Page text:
The honor of being the world’s first digital watch is great considering that it was the first new way to tell time in half a millennium. Watch experts, such as Henry Fried, consider the digital display the greatest technological leap since the hairspring in 1675. The New York Times called it a space-age “wrist computer” and announced it was “a new era in the science of measuring time.” Richard J. Blakinger, the Hamilton president, described the development of the watch as “a dramatic breakthrough in the science of horology which signals the opening of a totally new approach to the design and manufacture of portable timepieces. Since this advanced product is a fixed program computer, it is conceivable that other programs are possible and that some day in the future there will be a programmable wrist computer which would respond to a variety of useful programs personally selected by the wearer.” Marketed as a “time computer,” the Hamilton company would later create a subsidiary called Time Computer, Inc. just to manufacture and market the Pulsar.

The prototype Pulsar consists of three major components: a time module with display circuits, a quartz crystal, and a rechargeable battery. The components were developed by the Hamilton Watch Company with Electro/Data, Inc. Electro/Data had made early progress with developing miniaturized time displays in 1968 and entered into a contract with the Hamilton Company on December 1, 1969 to jointly develop a digital watch. The initial time module had 44 ICs built using TTL technology, equivalent to 3474 transistors. It consisted of seven ceramic circuit boards, each with its own function. The time-keeping signal was supplied by a quartz crystal vibrating at 32768 Hertz, about three times the frequency of crystals being used in electric analog watches. The high frequency crystal ensured that the time deviated by no more than three seconds a month, making it the most accurate watch in the world. The entire watch was powered by a three-cell, 4.5-volt, rechargeable NiCad battery. Under normal use, the battery lasted about six months. The watch was to come with a replacement battery and charger.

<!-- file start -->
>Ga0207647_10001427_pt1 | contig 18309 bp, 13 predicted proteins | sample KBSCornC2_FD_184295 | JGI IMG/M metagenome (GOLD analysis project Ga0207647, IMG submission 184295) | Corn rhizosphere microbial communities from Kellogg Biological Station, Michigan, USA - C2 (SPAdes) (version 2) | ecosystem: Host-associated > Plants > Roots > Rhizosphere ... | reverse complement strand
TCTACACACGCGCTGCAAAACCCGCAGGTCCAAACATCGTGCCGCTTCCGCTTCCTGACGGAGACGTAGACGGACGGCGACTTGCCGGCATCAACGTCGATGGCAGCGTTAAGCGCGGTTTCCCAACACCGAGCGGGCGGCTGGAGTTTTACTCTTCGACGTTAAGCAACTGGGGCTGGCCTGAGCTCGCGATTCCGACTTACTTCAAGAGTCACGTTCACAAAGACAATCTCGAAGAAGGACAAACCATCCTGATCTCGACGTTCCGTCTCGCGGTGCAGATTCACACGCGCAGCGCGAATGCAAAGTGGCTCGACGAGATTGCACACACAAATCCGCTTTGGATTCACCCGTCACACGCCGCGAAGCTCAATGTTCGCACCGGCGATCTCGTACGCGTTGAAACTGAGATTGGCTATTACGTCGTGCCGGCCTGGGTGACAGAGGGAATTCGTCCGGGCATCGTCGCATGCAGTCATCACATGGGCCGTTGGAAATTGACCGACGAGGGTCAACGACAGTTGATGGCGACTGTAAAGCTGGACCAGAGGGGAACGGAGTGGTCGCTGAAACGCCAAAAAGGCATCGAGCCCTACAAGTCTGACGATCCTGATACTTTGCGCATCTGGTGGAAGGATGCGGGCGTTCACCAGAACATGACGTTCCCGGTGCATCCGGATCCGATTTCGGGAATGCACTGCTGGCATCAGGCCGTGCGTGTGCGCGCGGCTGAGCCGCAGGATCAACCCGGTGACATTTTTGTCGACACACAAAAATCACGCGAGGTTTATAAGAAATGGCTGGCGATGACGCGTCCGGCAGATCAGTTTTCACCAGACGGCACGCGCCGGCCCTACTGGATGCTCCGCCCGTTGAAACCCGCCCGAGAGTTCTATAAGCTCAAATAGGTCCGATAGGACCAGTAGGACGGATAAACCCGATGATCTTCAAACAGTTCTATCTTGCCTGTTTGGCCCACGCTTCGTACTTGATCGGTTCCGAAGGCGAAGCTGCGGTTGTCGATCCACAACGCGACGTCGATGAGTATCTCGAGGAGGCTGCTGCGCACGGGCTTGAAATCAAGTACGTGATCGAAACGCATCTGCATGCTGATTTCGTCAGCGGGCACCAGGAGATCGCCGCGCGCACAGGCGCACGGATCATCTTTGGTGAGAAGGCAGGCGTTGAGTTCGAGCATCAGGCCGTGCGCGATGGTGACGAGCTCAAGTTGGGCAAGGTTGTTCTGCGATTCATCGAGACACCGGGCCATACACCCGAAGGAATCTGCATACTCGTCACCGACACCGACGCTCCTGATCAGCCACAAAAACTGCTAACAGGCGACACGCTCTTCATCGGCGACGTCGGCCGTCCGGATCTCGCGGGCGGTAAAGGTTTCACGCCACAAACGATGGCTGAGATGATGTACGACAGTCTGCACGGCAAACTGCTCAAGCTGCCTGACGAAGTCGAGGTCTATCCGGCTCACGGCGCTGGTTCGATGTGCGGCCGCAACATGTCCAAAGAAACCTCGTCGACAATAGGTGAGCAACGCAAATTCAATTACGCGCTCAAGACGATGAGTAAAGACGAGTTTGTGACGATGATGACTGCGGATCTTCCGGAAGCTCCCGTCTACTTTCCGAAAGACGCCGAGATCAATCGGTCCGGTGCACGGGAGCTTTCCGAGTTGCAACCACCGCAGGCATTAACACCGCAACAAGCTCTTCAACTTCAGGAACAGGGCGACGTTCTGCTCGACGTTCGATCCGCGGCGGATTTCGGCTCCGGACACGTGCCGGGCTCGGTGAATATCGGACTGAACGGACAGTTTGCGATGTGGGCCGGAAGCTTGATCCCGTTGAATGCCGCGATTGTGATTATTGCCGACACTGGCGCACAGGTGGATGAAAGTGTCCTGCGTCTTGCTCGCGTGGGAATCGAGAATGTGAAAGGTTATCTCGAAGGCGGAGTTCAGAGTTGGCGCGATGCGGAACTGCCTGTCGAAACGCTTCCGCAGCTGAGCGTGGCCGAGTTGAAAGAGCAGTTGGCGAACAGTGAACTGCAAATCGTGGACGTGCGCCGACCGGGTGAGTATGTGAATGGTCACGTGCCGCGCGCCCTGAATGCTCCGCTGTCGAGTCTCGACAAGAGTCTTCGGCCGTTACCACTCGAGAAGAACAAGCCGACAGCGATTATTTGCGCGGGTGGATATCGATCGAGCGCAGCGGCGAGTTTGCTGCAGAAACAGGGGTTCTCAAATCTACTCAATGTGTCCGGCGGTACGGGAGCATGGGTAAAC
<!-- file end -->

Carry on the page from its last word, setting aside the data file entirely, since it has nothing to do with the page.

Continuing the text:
ElectroData 44-IC module
Dennis L. Klein
This electronic module allowed the digital watch to function.